Seven senior Nelson Mandela Bay Metropolitan Municipality officials and businesspeople appeared at the Port Elizabeth Magistrates’ Court in Gqeberha on Thursday on charges of fraud and corruption amounting to R25.6 million.
The charges, which are in contravention of the Municipal Finance Management Act, included corruption, money laundering, racketeering and fraud. Late former mayor Mongameli Bobani, who died last year as a result of Covid-19 complications, has also been implicated in the saga. Bobani’s estate has since been frozen.
Mpho Steyn Nangammbi (44), Joram Mziwonke Mkosana (49), Thabo Williams (45), Andile Wellington Tolom (51), Vuyokazi Bazi (35), Thandeka Gloria Buti (50), Rukaard Stefferine Lezario Abrahams (31) and three companies, 4 Sisters Trading Enterprise CC (represented by Buti) Dankovista (represented by Abrahams) and Milongani Eco-Consulting CC (represented by Nangammbi), collectively face 48 criminal charges.
According to National Prosecuting Authority (NPA) regional spokesperson Anelisa Ngcakani, it was alleged that the accused, together with Bobani, a former councillor who served on the standing committee for public health at the time, formed a criminal enterprise with the goal of capturing the procurement processes of the directorate. She said they allegedly acted with a common purpose to manipulate the processes to ensure that Milongani Eco-Consulting CC was awarded with tenders.
“In an alleged effort to conceal the source of funds handed over to Bobani, it is alleged that funds were laundered through the bank accounts of 4 Sisters Trading and Dankovista. It is further alleged that, from August 2015 to February 2017, a total of R2.45 million was paid to Bobani through these bank accounts.
“Dankovista allegedly paid R57 380 towards Bobani’s debts on April 11 2016. Lastly, on April 9 2016, 4 Sisters Trading allegedly received R140 000 from Dankovista,” said Ngcakani.
The NPA said a total of 43 payments amounting to just over R25.6 million were made by the Nelson Mandela Bay metro into Milongani’s FNB account for tenders.
Nangammbi allegedly split and transferred a large portion of the funds into four FNB bank accounts, which also belonged to the company, and into his three FNB personal accounts.
It was alleged that Williams, who was a project officer under the public health directorate, drafted and submitted a report that recommended Milongani Eco-Consulting CC to the bid evaluation committee and allegedly manipulated the evaluation process to ensure that the company was over-evaluated and scored higher than other competing companies.
Subsequently, on May 6 2015, the committee recommended to the bid adjudication committee for Milongani to be appointed in two categories. On May 29 2015, the bid adjudication committee then recommended Milongani to the accounting officer of the metro, and on July 30 2015, Milongani received an appointment letter.
The link between the accused was also laid bare by the NPA in its case.
The NPA said Mkosana was Williams’ supervisor, while Tolom was an executive director for the directorate from December 1 2015 to February 1 2017.
Bazi was an intern at Nelson Mandela Bay metro’s environmental management section, and Buti was a member of 4 Sisters Trading who had signing powers for the company’s Standard Bank account. Abrahams was the sole director of Dankovista and had signing powers over the company’s FNB account.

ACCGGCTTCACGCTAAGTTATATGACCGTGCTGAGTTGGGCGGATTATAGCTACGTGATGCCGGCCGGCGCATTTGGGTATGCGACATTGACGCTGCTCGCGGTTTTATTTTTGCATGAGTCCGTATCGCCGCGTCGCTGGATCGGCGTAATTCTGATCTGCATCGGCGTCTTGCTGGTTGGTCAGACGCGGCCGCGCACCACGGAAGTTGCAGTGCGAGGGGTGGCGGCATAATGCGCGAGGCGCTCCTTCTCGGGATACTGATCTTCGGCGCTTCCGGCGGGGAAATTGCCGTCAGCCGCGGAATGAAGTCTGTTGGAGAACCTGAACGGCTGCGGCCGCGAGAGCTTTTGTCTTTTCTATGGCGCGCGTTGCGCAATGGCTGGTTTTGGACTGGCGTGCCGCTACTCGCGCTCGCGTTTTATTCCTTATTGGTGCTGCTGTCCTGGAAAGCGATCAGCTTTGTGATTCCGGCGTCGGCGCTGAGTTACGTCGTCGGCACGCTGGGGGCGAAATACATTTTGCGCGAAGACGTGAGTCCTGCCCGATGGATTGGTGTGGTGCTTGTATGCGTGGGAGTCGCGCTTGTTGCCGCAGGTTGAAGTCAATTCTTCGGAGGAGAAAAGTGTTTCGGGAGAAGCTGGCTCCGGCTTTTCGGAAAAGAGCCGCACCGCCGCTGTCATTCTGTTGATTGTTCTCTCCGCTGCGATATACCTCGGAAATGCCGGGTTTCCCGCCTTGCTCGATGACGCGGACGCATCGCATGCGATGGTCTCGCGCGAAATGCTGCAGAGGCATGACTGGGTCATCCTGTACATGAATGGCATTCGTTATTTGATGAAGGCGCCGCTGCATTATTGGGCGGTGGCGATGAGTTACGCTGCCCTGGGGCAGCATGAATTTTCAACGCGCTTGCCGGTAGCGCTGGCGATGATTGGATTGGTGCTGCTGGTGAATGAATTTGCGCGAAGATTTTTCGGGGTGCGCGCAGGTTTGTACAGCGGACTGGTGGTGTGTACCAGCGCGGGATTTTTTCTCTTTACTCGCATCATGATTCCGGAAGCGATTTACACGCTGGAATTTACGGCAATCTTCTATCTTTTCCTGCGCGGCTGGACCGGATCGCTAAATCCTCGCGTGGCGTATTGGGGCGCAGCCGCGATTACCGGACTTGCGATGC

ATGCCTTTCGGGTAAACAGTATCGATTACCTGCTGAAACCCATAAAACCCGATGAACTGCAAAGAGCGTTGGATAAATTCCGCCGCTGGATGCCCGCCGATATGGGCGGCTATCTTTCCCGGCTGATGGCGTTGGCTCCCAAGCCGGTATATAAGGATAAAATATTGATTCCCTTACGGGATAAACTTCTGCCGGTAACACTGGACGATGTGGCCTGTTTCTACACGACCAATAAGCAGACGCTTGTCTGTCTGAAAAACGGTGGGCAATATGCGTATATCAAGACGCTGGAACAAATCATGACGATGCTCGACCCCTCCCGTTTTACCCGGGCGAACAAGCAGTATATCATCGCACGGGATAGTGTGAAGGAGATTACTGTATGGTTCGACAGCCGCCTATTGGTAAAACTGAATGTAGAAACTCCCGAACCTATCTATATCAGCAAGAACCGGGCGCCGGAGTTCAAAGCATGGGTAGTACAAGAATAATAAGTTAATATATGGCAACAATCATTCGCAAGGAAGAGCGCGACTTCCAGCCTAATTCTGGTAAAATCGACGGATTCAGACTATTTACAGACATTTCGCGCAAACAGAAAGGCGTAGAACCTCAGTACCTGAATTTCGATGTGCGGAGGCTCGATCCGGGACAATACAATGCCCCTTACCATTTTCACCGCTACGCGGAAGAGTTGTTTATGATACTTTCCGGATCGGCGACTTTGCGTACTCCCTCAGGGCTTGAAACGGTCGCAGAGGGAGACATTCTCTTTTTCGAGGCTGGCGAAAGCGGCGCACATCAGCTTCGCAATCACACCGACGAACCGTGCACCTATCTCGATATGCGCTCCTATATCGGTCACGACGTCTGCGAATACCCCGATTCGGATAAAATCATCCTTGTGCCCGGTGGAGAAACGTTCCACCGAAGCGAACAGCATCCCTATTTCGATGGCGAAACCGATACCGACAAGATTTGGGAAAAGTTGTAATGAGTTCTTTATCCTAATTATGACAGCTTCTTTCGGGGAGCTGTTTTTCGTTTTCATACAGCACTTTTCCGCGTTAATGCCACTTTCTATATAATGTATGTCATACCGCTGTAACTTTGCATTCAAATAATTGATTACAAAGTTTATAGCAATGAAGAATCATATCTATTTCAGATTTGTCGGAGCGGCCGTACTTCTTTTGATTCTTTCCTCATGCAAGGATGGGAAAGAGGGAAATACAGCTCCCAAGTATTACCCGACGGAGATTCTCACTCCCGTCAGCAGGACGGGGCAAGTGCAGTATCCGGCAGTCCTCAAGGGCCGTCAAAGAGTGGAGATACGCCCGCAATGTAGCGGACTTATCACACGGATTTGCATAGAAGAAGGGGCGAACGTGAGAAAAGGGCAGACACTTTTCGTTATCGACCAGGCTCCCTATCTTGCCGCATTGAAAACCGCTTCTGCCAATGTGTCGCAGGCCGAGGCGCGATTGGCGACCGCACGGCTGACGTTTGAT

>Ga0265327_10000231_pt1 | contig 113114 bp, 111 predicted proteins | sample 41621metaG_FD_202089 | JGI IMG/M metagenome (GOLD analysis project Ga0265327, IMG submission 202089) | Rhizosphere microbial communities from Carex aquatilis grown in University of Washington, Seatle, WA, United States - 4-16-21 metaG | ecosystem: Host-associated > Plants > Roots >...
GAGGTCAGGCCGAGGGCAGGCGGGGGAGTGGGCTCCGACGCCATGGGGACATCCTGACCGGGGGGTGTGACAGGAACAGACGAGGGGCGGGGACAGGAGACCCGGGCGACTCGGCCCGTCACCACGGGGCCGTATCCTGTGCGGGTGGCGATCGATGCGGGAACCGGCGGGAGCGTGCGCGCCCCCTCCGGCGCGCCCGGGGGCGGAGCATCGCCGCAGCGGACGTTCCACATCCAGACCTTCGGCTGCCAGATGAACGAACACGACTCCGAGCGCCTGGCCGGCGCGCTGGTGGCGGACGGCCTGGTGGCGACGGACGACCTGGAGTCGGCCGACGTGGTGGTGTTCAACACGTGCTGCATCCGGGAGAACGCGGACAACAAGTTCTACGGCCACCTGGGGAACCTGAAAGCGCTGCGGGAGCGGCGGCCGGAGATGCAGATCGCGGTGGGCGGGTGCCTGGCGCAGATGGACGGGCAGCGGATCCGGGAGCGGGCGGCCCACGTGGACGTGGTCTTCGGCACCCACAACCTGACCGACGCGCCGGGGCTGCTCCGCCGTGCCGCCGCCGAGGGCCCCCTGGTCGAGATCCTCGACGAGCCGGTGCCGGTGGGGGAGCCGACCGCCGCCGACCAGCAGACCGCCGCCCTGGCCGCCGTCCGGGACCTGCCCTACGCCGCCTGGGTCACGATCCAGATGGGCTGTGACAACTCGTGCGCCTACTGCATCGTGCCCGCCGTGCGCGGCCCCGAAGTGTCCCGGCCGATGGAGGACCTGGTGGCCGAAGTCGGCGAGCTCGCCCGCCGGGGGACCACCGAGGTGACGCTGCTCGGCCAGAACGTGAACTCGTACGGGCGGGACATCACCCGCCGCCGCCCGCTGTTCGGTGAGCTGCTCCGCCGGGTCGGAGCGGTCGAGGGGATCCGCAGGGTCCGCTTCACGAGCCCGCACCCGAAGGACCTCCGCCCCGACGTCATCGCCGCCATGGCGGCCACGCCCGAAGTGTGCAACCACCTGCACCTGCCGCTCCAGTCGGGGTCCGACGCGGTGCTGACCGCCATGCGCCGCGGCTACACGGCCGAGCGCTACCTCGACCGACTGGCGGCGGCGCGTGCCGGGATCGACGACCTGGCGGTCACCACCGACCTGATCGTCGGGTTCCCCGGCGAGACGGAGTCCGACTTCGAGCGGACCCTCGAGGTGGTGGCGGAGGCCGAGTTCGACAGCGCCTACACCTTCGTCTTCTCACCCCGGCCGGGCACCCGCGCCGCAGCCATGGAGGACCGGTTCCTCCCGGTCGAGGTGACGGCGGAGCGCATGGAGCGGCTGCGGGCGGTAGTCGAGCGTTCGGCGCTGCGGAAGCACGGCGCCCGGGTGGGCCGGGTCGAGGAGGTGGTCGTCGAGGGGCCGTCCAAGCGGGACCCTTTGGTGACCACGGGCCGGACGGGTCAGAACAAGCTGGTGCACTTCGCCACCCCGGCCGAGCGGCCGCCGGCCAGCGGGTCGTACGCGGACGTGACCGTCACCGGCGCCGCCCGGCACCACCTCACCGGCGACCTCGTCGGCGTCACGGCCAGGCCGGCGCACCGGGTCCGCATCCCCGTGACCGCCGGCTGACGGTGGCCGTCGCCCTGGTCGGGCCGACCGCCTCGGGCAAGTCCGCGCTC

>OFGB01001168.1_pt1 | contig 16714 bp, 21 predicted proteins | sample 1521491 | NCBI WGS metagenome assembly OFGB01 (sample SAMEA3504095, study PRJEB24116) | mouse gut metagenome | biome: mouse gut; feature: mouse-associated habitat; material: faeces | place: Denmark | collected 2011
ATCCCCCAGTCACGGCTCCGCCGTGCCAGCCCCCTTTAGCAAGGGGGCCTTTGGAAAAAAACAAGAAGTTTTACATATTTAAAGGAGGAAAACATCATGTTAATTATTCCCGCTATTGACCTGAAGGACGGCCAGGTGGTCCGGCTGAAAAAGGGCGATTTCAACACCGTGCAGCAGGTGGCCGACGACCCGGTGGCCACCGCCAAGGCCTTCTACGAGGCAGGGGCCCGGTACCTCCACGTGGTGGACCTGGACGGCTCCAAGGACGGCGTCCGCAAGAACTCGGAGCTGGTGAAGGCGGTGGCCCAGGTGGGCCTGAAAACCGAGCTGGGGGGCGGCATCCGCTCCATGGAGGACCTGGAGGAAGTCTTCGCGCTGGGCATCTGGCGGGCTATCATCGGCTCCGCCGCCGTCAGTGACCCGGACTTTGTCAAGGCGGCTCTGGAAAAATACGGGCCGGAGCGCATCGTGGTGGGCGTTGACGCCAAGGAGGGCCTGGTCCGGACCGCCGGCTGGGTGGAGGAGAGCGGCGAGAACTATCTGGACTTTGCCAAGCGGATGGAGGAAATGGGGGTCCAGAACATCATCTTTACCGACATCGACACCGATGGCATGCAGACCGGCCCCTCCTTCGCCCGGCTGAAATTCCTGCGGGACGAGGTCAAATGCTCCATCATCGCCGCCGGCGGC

Documents allegedly doctored
Despite the prohibition of subcontractors, Mkosana allegedly recruited two other service providers to provide proposals and quotations, and to perform work officially assigned to Milongani. The subcontractors allegedly took complete control of the projects assigned to Milongani and those subcontracted to them. It is further alleged that they invoiced Milongani for work done.
The NPA alleged the subcontractors adhered to Mkosana’s instruction to submit proposals and quotations to him, Williams and Bazi in Microsoft Word format so that the documents could be altered. It was further alleged that the documents were then placed under the letterhead of Milongani and processed under this deception.
Invoices were allegedly submitted by the subcontractors in Word format to either Mkosana, Williams and Bazi, whose task was to place the invoices under the name of Milongani and to add a “consultation fee” charged by Milongani.
On receipt of payment from the metro, Nangammbi allegedly paid the subcontractors amounts due to them and kept the difference.
From January 2016 to February 2017, Milongani received just over R1.5 million as payment from the metro for invoices.
“It is alleged that between July 2015 and February 2017, Milongani submitted further invoices to [Nelson Mandela Bay metro] claiming for work that was in actual fact not rendered. It is further alleged that the invoices were submitted with no supporting documents and no explanation of how the amounts invoiced were calculated. Mkosana and Williams certified the invoices as lawful,” said Ngcakani.
The accused were granted bail ranging between R1 000 and R20 000. The matter has been postponed to January 28.
On Tuesday, the Grahamstown High Court in Makhanda granted the Asset Forfeiture Unit a restraint order against the assets – worth an estimated R11 million – of the accused, their spouses and entities, including the assets in the estate of the late Bobani.
The appearance of the seven officials in court on Thursday follows another high-profile fraud and corruption case involving officials from a second metro in the province, Buffalo City, where 12 people appeared at the East London Magistrates’ Court on Wednesday in connection with a R5.9 million fraud scandal surrounding the funeral of former president Nelson Mandela. After a five-year delay, the case, which also implicates former health MEC Sindiswa Gomba, is expected to go to trial on October 5 at the East London High Court.